Home » What (Besides Music) Is My Child Learning in Class?
We apologize that this month's blog post was delayed due to Ana's busy travel schedule. She actually wrote it on a plane 37,000 feet in the air!
Dear Prelude Parents,
Week after week, you show up at Prelude Music Classes to sing and dance with your children. We love to teach Music Together® for many reasons, but mostly for the sake of music alone. Music makes us feel good, it helps us to connect and play with our children, and it helps us soothe our little ones in times of fear and stress.
Let's take a moment to look at what your children are learning — besides music, of course! I want to share with you the many concepts your child is exposed to in class and may be learning simply by watching you sing and dance, both in class and at home.
For example, when we sing and dance to "Jack Be Nimble" and "I'm a Bell" from our Maracas collection, here are just a few concepts your children are learning:
Rhythm-Beat (Pulse) and Levels of the Beat
Children learn to "follow the leader" without us using any words! We do this by modeling actions instead of giving instructions. Children also develop coordination of their eyes, ears, bodies, and voices as they mimic us.
Many of the songs in our musically rich program are in non-major keys or tonalities. We expose children to tonalities from all over the world, giving their ears a chance to develop recognition of a wide variety of sounds and scales.
We build a musical community by singing together, which helps us bond not only with our children, but also with others in class. Many of our families have met wonderful friends in this program.
By singing together, we are teaching what it means to be an ensemble. By taking turns, we learn cooperation. By accepting ideas directly from the children, we help build their self-esteem. Every child is included and accepted in every class.
Another social concept that can't be left out is empathy. Often when a child cries in class, we notice several children (sometimes non-verbal children) try to comfort the crying child. When we did Maracas three years ago, I observed a class that Jonathan was teaching. He was leading "Jack be Nimble," and every time the "stubbed his toe, awww" part came, a child came to kiss his aching part! It was so moving to see this child genuinely wanting to make sure her teacher was okay, and she really wanted him to know she cared.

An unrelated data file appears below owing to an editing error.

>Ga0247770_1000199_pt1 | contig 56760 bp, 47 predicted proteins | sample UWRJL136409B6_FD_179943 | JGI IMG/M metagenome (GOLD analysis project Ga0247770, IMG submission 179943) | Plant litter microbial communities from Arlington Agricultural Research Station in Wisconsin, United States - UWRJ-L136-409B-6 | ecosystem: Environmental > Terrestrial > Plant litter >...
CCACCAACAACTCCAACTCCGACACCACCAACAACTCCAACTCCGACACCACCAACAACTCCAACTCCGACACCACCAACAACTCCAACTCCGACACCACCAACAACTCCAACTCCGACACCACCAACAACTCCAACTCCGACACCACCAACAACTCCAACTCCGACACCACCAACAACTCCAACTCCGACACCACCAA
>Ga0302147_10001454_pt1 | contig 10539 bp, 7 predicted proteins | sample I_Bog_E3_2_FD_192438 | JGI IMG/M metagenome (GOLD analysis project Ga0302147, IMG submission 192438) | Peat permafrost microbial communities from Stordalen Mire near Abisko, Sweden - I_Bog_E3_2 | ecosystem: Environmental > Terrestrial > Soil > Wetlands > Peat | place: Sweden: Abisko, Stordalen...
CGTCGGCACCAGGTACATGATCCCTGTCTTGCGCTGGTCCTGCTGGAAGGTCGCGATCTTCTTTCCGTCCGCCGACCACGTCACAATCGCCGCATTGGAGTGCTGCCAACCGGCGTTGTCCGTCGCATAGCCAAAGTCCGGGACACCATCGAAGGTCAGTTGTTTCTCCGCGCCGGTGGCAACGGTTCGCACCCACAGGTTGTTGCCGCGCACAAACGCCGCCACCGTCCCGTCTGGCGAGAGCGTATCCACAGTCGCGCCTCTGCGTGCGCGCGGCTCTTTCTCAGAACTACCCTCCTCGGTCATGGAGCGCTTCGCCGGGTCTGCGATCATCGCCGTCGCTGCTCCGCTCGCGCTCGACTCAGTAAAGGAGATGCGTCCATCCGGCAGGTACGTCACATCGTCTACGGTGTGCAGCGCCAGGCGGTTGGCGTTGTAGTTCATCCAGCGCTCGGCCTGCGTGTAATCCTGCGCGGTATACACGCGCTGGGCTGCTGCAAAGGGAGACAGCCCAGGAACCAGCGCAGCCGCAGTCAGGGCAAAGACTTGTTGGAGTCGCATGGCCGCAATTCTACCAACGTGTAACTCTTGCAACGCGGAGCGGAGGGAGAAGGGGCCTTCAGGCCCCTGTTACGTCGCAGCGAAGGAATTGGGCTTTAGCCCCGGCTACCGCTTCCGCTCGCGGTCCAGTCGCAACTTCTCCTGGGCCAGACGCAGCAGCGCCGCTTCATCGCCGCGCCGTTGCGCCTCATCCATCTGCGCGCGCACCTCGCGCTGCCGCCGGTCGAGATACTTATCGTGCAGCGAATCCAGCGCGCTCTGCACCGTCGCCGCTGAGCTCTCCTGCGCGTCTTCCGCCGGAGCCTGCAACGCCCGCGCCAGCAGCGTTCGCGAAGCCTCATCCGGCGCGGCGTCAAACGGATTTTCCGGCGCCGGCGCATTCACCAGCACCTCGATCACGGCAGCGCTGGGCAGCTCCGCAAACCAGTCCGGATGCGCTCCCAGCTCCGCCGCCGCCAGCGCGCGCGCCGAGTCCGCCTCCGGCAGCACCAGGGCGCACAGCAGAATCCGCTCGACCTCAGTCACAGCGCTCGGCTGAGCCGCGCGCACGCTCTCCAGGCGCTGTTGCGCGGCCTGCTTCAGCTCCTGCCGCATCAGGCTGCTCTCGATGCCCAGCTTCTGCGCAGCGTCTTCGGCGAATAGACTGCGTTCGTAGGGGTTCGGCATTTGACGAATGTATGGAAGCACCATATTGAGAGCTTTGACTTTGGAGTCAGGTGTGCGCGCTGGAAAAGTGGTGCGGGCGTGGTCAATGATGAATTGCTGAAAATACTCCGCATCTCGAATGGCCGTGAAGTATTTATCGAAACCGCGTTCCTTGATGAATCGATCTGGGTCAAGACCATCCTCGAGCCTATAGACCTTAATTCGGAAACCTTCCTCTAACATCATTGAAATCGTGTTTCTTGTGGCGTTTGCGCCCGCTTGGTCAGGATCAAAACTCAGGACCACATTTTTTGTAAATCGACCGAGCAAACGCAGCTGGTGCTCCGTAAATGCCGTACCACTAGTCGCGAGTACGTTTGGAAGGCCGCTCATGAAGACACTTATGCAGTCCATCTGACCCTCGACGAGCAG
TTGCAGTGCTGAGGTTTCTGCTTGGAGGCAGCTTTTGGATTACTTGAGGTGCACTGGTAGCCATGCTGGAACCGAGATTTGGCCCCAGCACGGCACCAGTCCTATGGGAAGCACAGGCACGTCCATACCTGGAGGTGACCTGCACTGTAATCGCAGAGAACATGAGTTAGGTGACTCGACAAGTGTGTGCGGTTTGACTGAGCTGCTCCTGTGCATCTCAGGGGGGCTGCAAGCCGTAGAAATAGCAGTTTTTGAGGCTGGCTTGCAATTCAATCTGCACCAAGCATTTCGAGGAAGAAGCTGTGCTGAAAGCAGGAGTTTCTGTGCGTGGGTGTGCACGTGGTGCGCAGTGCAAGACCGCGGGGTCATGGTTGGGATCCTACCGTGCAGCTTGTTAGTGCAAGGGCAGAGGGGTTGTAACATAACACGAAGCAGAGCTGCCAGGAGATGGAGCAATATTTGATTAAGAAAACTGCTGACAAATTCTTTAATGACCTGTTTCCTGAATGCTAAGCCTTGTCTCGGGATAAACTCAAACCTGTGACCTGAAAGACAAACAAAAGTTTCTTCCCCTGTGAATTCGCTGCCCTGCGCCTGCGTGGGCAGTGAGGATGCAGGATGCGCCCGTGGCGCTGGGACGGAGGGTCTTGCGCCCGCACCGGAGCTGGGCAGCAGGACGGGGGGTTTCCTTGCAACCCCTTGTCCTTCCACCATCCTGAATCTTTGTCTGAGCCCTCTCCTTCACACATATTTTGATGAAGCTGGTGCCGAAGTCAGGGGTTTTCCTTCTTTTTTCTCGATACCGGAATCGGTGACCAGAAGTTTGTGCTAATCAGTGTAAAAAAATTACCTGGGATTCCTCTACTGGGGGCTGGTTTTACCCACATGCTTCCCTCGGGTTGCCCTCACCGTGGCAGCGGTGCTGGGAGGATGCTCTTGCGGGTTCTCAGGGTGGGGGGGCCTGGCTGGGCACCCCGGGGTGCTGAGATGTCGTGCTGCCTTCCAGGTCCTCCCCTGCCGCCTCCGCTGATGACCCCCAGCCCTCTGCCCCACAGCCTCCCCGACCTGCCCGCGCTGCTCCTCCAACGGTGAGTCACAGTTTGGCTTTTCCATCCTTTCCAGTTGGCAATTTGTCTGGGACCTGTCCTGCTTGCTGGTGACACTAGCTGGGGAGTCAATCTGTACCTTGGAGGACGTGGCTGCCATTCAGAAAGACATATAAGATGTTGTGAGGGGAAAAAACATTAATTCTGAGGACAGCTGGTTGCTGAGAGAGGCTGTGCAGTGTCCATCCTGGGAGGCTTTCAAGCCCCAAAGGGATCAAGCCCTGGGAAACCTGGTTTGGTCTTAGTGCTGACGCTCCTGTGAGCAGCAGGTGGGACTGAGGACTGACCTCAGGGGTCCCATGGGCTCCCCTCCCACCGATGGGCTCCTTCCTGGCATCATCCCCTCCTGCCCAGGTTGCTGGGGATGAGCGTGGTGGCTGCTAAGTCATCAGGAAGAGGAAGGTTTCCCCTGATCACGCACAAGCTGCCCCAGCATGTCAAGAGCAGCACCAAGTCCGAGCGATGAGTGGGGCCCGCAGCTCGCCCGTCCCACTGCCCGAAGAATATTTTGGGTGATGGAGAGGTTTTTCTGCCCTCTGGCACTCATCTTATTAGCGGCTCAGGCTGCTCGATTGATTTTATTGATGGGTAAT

And think about the love your child feels when you sing him or her a lullaby, especially when you sing the words "I love you" like we do in "Su La Li."
There is so much more going on in class than we may even realize at any given moment. I encourage you to become a master observer of how your child learns. Notice how he receives music. How does she like to play with music? What are some of the things you notice when music is playing — or better yet, when you are singing to your child?
Our music class is a wonderful, developmentally appropriate environment where every child has an opportunity to develop his or her music potential by playing with music. Remember, children must learn to play with music before they can make music.
Thank you for being a part of our music-making community!
Keep singing and dancing,
Spring has sprung at Prelude, and we're abuzz with activity! Visit the Prelude Events page for information on upcoming family concerts, our Prelude Singers Concert, the Woodlands Woodway Arts Festival, parent education classes, and much more!